A combat patch worn by U.S. soldiers who served in Iraq on the mission against Islamic State is drawing flak from service members and veterans who say the patch -- with its palm wreath, stars and crossed scimitars -- looks like something the enemy would wear.
The patch isn't new. Soldiers serving in Operation Inherent Resolve have been sewing it onto their uniforms since April, shortly after the Army authorized it. There is also a medal version for wear on the Army Service Uniform, service spokesman Wayne Hall said on Thursday.
Army Secretary John McHugh approved the patch on March 23 and the service announced it in a message to troops four days later.
But a story on the patch posted on Army Times' Facebook page has drawn a long string of criticism from readers who say the design makes it look more like a unit patch of a Middle Eastern military -- or even something ISIS would wear.
The article, which ran in USA Today, quotes from an Army document stating that the crossed scimitars symbolize the twin goals of the U.S.-led coalition -- to defeat the Islamic State in Iraq and Syria, or ISIS (also known as ISIL), and to restore stability in the region.
"Will these be issued to Iraqi troops so they can desert again and leave these patches for ISIS?" asked Army veteran Michael Daunais, a reference to instances in which Iraqi troops have gone over to the jihadists rather than fight them.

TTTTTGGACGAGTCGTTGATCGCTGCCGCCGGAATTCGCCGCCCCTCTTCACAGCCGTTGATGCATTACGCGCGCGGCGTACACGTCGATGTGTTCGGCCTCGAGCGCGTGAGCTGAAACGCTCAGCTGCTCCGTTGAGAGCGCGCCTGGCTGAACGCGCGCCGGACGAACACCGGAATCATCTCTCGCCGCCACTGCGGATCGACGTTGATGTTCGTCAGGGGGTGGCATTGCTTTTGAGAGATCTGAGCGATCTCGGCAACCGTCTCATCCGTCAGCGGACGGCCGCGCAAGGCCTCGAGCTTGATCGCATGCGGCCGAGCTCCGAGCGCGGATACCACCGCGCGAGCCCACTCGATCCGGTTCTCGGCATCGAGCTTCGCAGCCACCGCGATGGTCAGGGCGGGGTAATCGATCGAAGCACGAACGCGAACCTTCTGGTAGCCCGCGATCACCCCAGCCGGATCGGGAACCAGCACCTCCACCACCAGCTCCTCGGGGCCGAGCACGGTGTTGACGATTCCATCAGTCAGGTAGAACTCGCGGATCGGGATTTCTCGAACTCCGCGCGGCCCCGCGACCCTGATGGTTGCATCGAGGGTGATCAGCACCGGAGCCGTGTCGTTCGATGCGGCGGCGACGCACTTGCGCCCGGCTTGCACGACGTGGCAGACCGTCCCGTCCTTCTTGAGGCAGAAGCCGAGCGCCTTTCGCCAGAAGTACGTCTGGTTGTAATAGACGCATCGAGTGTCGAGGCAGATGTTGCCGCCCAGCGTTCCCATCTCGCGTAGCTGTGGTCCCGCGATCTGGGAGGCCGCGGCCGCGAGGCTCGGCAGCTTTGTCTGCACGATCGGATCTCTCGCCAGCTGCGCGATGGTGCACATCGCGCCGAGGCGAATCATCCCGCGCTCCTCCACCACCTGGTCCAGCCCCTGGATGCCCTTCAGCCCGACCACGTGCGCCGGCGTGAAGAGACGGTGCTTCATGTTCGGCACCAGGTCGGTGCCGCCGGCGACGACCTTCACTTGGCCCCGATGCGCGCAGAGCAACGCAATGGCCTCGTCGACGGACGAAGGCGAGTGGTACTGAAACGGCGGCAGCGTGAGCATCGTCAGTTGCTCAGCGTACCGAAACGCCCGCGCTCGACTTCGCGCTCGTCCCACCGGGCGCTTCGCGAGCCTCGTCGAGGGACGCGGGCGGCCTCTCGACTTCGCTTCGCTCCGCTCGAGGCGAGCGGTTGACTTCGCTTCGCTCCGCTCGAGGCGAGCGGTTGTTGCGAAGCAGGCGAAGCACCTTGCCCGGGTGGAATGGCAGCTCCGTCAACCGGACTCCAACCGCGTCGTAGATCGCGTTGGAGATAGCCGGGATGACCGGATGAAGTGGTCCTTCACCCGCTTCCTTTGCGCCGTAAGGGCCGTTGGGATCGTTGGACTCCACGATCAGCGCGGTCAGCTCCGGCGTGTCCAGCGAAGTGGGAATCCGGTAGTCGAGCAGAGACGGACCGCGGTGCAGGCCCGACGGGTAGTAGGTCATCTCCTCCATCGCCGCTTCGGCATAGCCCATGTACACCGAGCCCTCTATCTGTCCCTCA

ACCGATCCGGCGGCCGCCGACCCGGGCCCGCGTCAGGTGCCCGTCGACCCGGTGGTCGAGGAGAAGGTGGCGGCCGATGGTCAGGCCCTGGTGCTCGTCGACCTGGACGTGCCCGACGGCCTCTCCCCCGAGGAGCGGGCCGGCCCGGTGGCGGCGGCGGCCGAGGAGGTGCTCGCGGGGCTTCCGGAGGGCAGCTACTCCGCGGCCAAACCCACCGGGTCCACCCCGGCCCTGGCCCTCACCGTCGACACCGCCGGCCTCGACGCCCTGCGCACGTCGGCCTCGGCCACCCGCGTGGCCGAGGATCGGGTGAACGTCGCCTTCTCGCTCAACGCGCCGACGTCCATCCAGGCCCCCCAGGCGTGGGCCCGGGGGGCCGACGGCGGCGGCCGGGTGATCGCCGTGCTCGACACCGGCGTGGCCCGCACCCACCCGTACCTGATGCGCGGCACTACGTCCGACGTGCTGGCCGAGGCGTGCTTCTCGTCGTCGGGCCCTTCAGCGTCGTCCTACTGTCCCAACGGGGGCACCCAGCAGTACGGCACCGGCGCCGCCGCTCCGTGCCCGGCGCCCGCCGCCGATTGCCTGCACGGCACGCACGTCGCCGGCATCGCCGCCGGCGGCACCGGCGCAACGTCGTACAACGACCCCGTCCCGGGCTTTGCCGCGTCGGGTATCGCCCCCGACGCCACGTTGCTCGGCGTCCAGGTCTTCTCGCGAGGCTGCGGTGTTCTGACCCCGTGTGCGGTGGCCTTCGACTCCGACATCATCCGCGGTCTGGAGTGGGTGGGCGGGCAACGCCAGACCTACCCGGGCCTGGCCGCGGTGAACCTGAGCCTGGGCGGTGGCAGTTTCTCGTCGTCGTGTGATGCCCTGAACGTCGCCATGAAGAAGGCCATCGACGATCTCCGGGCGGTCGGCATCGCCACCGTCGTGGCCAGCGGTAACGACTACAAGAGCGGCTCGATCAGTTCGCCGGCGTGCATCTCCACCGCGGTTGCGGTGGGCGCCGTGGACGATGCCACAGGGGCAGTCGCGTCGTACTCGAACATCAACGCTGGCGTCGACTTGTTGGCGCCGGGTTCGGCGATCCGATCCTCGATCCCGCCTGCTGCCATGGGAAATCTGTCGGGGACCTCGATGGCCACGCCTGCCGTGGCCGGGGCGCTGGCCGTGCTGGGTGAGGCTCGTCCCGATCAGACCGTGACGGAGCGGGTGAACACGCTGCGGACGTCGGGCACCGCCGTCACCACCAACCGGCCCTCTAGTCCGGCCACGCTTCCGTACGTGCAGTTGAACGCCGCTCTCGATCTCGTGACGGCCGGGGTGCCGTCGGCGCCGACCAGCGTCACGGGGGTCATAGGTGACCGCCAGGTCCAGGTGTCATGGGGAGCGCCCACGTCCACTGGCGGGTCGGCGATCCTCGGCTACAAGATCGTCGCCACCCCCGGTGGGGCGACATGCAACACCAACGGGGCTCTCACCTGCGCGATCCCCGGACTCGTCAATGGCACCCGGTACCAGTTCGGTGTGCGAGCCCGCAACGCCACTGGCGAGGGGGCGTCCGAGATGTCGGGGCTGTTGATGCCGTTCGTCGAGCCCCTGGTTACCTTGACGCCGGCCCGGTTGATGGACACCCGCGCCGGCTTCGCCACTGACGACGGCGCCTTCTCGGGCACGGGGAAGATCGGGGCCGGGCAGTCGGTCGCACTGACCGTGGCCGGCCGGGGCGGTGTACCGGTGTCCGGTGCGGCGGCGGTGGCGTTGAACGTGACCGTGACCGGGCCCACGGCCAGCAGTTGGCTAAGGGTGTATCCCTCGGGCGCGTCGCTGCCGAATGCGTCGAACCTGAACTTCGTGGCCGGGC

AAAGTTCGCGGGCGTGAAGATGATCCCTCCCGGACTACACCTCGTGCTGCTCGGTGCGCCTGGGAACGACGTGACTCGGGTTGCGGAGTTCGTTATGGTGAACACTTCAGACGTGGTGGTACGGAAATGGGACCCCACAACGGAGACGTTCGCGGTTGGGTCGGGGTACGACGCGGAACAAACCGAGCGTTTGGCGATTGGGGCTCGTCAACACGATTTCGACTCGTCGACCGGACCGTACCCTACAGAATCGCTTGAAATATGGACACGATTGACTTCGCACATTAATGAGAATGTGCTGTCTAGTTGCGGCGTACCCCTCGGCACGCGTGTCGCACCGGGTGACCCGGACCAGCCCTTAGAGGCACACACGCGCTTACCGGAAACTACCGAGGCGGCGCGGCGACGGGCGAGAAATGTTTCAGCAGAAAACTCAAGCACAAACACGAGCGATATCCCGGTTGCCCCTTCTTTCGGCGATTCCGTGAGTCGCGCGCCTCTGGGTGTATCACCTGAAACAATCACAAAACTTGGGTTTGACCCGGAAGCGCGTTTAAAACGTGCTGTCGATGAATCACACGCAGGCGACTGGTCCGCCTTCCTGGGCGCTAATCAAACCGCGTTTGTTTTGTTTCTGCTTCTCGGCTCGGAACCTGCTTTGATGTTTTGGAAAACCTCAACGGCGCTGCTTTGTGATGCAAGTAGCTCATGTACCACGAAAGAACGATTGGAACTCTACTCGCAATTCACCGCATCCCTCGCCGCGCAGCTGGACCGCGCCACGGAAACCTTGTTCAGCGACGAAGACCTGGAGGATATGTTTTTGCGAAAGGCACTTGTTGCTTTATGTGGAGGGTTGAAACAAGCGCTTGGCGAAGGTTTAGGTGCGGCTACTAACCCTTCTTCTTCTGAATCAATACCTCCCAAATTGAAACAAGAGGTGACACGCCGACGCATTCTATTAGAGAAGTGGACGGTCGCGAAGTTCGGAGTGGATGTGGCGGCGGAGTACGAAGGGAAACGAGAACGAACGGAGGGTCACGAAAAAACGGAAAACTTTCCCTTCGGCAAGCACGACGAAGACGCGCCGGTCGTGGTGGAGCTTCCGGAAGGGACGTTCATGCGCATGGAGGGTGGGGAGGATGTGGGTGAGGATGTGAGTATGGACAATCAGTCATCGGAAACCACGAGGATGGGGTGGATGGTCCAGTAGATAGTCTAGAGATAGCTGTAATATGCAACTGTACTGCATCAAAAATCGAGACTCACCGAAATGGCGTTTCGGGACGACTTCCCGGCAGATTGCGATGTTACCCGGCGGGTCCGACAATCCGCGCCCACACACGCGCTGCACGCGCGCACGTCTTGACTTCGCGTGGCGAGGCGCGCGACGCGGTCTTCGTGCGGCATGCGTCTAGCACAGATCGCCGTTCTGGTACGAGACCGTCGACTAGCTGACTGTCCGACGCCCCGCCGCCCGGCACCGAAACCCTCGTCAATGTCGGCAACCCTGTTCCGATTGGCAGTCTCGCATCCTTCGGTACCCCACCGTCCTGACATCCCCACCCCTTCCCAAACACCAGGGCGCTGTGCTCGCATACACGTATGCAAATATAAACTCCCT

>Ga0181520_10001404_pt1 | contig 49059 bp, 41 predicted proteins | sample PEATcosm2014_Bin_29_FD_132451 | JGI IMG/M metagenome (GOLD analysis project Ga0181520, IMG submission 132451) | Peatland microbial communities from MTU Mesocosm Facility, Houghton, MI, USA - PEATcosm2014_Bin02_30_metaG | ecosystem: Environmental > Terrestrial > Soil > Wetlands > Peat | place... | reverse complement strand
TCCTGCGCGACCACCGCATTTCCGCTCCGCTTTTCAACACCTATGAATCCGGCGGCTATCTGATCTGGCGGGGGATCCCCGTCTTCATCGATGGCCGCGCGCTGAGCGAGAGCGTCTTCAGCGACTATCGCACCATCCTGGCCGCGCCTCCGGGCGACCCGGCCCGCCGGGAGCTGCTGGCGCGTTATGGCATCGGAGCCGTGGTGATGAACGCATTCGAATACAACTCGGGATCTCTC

"You can keep that ISIS patch featuring swords that chop off our heads," wrote David Clay, a former Army chief warrant officer.
Some commenters wrote that they initially thought the article was posted by The Duffleblog, a faux news site that satirizes the military.
Former Army Capt. Kevin Casas called the patch "100% Haji style!
"The team I worked with in the Jordanian Special Forces had a patch just like that, they were good guys, but the bad guys' patch also looks like ... that," he continued. "How about an American looking style symbol? wtf man?"
--Bryant Jordan can be reached at firstname.lastname@example.org.